• 2 clove garlic, peeled
  • 1 cup sugar
  • 1 cups cider vinegar
  • 1 tbsp sesame oil
  • 2 tbsp soy sauce
  • 1 tablespoon grated ginger
  • 1 teaspoon ground cinnamon
  • 2 fresh chillies
  • Juice of 1 lemon

Method

  1. In a blender or food processor, process the plums, onion and garlic in batches until smooth.
  2. Transfer to a large saucepan and stir in the remaining ingredients.
  3. Bring to a boil then reduce heat; simmer for 60 minutes or until reduced by a third.
  4. Ladle hot mixture into sterilised jars.

Conserves – Cherry Almond, Apricot Cinnamon, Plum & Star Anise

As promised, here is the recipe for the Cherry Almond jam, which has a sneaky addition of Amaretto liqueur added at the end of the process. This is a really delicious jam for those who are lucky enough to have an excess of cherries, here they are $20 a kilo at the moment so not fruit you would normally make jam from if you have to buy the fruit at that price.

The stone fruit is beginning to come into season here in NZ but the first two kilos I bought of apricots and plums weren’t quite sweet or ripe enough so I turned them both into jam also, no point in wasting them!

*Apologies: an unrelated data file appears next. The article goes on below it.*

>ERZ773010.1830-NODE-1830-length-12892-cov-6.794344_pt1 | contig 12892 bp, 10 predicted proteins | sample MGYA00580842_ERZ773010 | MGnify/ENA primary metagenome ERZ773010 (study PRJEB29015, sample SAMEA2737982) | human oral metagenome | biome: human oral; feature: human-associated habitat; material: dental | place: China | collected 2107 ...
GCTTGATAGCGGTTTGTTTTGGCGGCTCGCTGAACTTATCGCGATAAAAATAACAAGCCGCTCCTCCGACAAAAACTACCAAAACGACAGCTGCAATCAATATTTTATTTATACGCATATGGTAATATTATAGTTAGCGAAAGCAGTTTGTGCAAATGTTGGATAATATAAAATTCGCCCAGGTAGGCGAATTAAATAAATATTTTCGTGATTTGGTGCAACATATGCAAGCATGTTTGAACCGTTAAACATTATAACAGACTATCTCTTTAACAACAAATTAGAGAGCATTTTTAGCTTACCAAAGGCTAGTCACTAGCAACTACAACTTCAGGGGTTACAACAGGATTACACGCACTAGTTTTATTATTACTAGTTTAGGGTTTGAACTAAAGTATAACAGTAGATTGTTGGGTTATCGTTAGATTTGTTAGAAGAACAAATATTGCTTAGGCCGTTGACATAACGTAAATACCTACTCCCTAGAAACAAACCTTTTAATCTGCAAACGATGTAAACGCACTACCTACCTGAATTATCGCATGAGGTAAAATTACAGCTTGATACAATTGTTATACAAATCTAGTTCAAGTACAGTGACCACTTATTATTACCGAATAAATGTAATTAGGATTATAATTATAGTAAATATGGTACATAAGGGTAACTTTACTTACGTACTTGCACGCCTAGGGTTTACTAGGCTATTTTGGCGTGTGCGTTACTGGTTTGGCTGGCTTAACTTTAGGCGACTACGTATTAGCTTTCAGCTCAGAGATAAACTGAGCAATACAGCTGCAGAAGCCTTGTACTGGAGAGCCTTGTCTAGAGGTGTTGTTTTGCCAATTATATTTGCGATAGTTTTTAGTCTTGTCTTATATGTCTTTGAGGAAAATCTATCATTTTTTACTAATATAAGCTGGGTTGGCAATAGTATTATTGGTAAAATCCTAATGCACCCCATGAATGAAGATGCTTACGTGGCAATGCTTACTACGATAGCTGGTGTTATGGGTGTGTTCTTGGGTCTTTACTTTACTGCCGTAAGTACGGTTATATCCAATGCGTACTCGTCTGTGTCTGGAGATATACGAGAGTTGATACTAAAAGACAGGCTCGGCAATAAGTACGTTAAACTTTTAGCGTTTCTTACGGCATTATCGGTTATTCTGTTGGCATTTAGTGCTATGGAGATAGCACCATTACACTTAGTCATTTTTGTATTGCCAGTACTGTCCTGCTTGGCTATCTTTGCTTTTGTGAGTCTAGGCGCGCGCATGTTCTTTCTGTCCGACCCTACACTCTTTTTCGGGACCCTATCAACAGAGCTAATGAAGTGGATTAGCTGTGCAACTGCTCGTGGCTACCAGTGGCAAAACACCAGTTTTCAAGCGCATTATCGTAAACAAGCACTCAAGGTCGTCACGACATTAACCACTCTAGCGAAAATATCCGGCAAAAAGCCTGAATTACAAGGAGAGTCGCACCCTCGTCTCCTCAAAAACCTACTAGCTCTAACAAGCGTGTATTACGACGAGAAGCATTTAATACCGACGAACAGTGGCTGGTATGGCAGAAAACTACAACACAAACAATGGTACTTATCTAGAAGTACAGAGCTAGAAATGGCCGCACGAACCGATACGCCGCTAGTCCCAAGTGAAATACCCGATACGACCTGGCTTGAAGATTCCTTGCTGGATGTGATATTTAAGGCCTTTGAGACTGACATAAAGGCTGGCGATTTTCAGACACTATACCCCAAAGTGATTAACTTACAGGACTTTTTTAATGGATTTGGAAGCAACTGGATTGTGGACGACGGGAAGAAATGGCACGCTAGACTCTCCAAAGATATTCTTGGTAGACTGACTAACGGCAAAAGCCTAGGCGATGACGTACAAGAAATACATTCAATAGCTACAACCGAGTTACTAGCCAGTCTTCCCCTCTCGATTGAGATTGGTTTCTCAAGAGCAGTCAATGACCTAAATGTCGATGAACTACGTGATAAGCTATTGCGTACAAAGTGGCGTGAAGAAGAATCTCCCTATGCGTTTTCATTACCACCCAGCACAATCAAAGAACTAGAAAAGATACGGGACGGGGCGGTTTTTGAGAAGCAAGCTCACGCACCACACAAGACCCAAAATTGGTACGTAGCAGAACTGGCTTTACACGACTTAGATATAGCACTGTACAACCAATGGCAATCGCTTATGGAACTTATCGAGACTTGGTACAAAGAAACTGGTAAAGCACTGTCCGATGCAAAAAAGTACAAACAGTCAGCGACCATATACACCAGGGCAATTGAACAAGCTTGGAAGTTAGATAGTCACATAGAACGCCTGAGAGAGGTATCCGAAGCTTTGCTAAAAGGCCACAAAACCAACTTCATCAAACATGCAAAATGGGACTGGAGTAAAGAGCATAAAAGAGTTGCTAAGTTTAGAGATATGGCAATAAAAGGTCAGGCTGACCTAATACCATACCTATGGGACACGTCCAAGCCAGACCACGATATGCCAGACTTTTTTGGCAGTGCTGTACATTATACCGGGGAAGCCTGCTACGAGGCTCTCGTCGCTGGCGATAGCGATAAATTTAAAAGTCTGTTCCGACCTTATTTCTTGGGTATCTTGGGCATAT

Ingredients – Cherry Almond Jam (makes approximately 4 190ml jars)

  • 1kg Cherries, washed, halved & stoned
  • 800g sugar
  • juice of 1 lemon
  • 70g slivered almonds

Method

  1. Place all ingredients into a pan, except almonds, over a low heat until the sugar has dissolved.
  2. Increase the heat & bring ingredients to the boil and boil for 45 minutes.
  3. Add the almonds and continue to boil for 5 minutes.
  4. The jam will have reduced by this stage and will have the ‘jammy’ consistency. To test if it is ready, place ice cold water in a bowl and drop some of the jam into the water. This sets the jam quickly and will tell you what the consistency will be once bottled. If it is still runny, boil a little longer until it reaches a sticky but still runny consistency.
  5. Add the amaretto as soon as the jam is finished cooking.
  6. Store Jam in sterilised jars.

Ingredients – Plum & Cinnamon Jam (makes approximately 5 190ml jars)

  • 1kg black plums, halved & stoned
  • 800g sugar
  • juice of 1 lemon
  • 2 cinnamon sticks (optional but adds more flavour)
  • 4 star anise

Method